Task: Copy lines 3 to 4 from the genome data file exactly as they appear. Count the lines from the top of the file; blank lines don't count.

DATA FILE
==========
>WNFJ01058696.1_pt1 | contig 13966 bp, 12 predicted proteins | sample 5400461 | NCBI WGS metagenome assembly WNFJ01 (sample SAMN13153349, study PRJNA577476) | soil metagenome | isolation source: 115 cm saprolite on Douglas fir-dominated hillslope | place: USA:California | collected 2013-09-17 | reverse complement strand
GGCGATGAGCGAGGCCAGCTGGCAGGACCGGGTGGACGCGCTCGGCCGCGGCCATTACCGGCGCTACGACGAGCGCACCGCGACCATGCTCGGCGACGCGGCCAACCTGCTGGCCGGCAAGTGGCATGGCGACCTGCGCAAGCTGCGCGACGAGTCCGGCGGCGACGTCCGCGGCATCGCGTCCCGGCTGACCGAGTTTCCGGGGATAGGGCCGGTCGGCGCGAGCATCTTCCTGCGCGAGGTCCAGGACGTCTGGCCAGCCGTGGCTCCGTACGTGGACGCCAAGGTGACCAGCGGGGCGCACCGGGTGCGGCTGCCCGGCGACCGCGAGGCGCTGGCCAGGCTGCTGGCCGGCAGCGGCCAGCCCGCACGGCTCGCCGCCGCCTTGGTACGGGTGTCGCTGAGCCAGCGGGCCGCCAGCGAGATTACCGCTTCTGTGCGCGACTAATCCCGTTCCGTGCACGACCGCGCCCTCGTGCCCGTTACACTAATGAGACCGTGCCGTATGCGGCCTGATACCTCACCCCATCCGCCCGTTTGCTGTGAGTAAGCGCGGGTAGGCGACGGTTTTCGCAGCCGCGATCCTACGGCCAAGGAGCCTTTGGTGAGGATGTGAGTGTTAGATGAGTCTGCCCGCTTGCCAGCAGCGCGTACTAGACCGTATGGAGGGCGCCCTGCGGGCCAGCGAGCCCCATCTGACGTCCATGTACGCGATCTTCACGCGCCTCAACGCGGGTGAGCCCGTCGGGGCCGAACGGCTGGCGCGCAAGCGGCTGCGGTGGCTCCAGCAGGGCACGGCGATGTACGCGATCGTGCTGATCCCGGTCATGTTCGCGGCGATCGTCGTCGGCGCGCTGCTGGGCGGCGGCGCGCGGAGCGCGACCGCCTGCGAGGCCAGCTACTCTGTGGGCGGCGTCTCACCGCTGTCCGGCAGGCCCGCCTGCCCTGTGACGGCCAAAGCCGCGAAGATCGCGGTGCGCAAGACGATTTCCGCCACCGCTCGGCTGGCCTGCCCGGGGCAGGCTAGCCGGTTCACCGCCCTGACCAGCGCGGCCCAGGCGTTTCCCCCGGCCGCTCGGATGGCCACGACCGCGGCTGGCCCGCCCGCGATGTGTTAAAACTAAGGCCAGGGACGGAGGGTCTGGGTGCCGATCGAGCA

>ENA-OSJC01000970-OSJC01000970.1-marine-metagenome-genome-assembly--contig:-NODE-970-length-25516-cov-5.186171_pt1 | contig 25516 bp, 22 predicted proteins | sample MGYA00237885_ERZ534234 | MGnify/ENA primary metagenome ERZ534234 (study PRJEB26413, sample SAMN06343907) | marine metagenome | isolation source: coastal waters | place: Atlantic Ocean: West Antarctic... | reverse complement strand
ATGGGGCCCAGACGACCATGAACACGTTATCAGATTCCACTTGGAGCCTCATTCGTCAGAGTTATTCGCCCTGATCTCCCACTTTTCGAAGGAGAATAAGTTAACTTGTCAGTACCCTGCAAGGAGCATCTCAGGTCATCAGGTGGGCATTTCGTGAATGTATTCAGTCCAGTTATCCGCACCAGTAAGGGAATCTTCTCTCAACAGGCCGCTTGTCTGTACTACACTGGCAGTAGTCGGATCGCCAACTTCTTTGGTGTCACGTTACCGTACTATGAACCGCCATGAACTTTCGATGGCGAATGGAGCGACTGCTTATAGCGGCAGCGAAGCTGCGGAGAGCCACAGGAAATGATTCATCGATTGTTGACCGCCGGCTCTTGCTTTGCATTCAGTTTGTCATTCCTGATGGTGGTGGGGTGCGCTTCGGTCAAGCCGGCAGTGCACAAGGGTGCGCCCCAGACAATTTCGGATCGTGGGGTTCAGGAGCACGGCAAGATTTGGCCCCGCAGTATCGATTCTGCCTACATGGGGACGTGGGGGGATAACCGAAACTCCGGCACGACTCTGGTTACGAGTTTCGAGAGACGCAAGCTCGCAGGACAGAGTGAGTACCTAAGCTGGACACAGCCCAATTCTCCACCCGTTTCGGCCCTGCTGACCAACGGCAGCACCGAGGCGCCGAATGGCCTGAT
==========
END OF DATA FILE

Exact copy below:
>ENA-OSJC01000970-OSJC01000970.1-marine-metagenome-genome-assembly--contig:-NODE-970-length-25516-cov-5.186171_pt1 | contig 25516 bp, 22 predicted proteins | sample MGYA00237885_ERZ534234 | MGnify/ENA primary metagenome ERZ534234 (study PRJEB26413, sample SAMN06343907) | marine metagenome | isolation source: coastal waters | place: Atlantic Ocean: West Antarctic... | reverse complement strand
ATGGGGCCCAGACGACCATGAACACGTTATCAGATTCCACTTGGAGCCTCATTCGTCAGAGTTATTCGCCCTGATCTCCCACTTTTCGAAGGAGAATAAGTTAACTTGTCAGTACCCTGCAAGGAGCATCTCAGGTCATCAGGTGGGCATTTCGTGAATGTATTCAGTCCAGTTATCCGCACCAGTAAGGGAATCTTCTCTCAACAGGCCGCTTGTCTGTACTACACTGGCAGTAGTCGGATCGCCAACTTCTTTGGTGTCACGTTACCGTACTATGAACCGCCATGAACTTTCGATGGCGAATGGAGCGACTGCTTATAGCGGCAGCGAAGCTGCGGAGAGCCACAGGAAATGATTCATCGATTGTTGACCGCCGGCTCTTGCTTTGCATTCAGTTTGTCATTCCTGATGGTGGTGGGGTGCGCTTCGGTCAAGCCGGCAGTGCACAAGGGTGCGCCCCAGACAATTTCGGATCGTGGGGTTCAGGAGCACGGCAAGATTTGGCCCCGCAGTATCGATTCTGCCTACATGGGGACGTGGGGGGATAACCGAAACTCCGGCACGACTCTGGTTACGAGTTTCGAGAGACGCAAGCTCGCAGGACAGAGTGAGTACCTAAGCTGGACACAGCCCAATTCTCCACCCGTTTCGGCCCTGCTGACCAACGGCAGCACCGAGGCGCCGAATGGCCTGAT